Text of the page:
Thursday, October 19, 2006

One Planet - Lighting the world

I've just finished listening to the BBC's One Planet on the radio. In this week's One Planet, Mark Whittaker examines the cost of lighting in terms of energy wastage and in blocking our views of the night sky.

I think it's a brilliant episode. Anyone who has ever looked up at the night sky from the countryside or places where there is very little light will agree that the sight is amazing. Stars fill almost the entire sky. You can even see the Milky Way. It is one of the most beautiful sights that one can experience. Unfortunately, such sights have become very rare.

Today, most of us can no longer enjoy the beauty of the heavens because of light pollution. Light pollution is a side effect of industrial civilization. It comes from sources such as building exterior and interior lighting, advertising, commercial properties, offices, factories, streetlights and stadiums. Most of these electric light is lost into the night sky and thus drowning most of the light from the stars.

"Twinkle, Twinkle Little Star. How I wonder what you are?" Maybe we should change this famous children's nursery rhyme into "Twinkle, Twinkle Little Star. How I wonder where you are?"

Because very soon, most kids will never get to see a star from where they are. And that's very sad.

Listen to Lighting The World now on the BBC website. You have until next Thursday before a new episode replaces this one. Pity they do not archive their episodes.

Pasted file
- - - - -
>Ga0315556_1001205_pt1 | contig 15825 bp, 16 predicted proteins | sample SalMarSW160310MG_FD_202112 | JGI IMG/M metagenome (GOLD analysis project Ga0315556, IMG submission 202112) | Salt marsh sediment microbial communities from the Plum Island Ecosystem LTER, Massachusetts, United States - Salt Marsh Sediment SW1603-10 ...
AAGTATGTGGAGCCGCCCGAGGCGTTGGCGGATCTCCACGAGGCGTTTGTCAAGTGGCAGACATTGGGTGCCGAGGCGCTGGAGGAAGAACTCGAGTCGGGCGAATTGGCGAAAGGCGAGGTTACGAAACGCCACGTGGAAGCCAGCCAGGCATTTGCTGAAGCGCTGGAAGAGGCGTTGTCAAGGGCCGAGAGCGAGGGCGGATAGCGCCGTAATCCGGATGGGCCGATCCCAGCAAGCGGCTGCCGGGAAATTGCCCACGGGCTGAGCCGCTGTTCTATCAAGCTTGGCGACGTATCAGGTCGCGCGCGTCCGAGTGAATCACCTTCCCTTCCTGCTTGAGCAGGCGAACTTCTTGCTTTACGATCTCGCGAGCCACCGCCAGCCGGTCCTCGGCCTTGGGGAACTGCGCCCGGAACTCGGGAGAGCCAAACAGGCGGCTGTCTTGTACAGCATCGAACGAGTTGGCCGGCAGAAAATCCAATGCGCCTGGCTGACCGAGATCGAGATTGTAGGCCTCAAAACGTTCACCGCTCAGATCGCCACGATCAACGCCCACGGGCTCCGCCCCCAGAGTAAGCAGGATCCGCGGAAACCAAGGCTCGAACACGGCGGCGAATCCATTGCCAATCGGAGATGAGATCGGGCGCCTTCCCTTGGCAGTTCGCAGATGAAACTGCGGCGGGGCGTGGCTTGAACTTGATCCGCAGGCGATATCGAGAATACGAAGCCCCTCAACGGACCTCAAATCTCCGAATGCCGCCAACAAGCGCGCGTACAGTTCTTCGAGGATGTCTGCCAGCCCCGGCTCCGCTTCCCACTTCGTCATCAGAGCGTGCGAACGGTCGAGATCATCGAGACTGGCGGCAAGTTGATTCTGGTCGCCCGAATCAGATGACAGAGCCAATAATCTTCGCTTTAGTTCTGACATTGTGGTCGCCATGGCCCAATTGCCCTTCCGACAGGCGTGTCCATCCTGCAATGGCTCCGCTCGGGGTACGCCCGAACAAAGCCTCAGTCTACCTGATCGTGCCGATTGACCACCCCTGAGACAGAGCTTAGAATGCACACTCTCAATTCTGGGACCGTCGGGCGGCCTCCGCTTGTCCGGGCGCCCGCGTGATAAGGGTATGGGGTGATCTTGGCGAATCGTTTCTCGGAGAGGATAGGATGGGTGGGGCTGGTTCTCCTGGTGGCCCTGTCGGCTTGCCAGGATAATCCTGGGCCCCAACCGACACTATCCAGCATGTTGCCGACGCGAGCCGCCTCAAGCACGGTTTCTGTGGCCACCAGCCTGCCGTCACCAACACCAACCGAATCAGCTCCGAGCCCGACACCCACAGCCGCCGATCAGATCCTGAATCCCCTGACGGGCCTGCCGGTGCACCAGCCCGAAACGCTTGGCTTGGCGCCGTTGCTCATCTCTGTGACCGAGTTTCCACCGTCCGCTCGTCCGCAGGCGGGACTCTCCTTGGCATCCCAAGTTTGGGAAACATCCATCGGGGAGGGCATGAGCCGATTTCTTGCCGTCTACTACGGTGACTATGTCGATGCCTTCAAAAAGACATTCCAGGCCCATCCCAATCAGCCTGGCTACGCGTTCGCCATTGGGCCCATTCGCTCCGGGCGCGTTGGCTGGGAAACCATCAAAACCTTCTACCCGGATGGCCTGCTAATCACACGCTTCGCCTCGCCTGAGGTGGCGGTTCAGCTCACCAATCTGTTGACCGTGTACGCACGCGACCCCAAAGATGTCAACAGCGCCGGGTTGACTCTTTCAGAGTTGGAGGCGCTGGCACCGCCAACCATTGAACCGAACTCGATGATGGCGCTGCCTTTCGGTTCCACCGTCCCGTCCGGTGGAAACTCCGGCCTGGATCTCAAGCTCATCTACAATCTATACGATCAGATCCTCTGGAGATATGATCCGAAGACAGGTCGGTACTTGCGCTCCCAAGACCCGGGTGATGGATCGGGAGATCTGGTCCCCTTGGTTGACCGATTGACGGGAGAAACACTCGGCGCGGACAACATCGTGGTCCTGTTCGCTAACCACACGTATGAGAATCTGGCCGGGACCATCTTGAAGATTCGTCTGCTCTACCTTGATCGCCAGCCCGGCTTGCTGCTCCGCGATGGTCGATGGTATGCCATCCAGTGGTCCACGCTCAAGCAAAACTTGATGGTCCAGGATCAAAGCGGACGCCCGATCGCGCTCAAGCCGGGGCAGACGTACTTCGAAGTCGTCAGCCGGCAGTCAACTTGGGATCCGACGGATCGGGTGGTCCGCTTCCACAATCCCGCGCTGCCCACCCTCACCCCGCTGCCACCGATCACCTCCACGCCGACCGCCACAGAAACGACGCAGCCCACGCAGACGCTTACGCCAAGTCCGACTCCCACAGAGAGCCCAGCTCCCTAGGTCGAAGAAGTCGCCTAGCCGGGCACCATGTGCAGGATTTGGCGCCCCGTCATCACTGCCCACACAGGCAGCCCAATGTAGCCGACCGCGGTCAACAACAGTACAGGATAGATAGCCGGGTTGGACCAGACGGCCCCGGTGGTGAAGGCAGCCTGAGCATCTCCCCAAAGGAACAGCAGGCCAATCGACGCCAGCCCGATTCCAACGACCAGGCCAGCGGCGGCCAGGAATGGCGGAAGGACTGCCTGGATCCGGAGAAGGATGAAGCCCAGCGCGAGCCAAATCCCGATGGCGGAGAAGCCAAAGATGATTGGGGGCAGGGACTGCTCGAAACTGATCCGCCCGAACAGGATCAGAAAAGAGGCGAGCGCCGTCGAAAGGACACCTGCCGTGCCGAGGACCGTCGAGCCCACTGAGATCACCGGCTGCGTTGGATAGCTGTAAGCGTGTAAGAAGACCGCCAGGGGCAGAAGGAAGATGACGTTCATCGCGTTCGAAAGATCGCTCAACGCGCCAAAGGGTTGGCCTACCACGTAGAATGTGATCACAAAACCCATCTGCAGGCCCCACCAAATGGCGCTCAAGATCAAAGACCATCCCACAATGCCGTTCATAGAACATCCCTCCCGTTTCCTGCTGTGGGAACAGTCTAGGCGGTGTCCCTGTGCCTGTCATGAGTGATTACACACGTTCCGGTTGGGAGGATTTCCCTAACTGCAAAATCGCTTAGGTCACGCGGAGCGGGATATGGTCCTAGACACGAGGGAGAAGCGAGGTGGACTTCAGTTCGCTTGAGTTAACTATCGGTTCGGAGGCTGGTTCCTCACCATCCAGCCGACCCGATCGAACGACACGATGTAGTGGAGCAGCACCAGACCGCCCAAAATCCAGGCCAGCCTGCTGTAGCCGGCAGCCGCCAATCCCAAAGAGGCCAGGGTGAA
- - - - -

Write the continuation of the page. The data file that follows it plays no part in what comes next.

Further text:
Anonymous said...

IZ: I never heard of light pollution until today. Thanks. Yup it is sad. I live in AMK and there is not many stars visible here even when there is no haze.

Anonymous said...

Singapore is a rotten place to view the stars.

There is still a lot of places where you can view the wonders of the heavens but you need to travel a bit.

Anonymous said...

"Twinkle, Twinkle Little Star. How I wonder where you are?"

Anonymous said...

I have never seen the Milky Way.


Anonymous said...

Woooohhhh someone listens to the BBC. I like.

Anonymous said...

heres one org doing something to fight light pollution. the international dark-sky association:

The mission of the International Dark-Sky Association (IDA) is to preserve and protect the nighttime environment and our heritage of dark skies through quality outdoor lighting.

1. Stop the adverse effects of light pollution on dark skies, including
* Energy waste and the air and water pollution caused by energy waste
* Harm to human health
* Harm to nocturnal wildlife and ecosystems
* Reduced safety and security
* Reduced visibility at night
* Poor nighttime ambience
2. Raise awareness about light pollution, its adverse effects, and its solutions
3. Educate everyone, everywhere, about the values of quality outdoor lighting
4. Help stop other threats to our view of the universe, such as radio frequency interference (RFI) and space debris

To achieve these goals, IDA takes an award-winning unified approach that supports the individual efforts of our members and of others who advocate dark skies. In fighting light pollution we work with communities, astronomers, ecologists, and lighting professionals; we are active on local, national, and international stages. We have already accomplished much, but our work is not yet done. With your support, in time we will succeed in conserving, preserving, and restoring our natural dark skies.

Anonymous said...

my only experience of the heavens is when i was in new zealand in the mountains... the night sky was breathtaking.

Anonymous said...

No more stars not romantic liao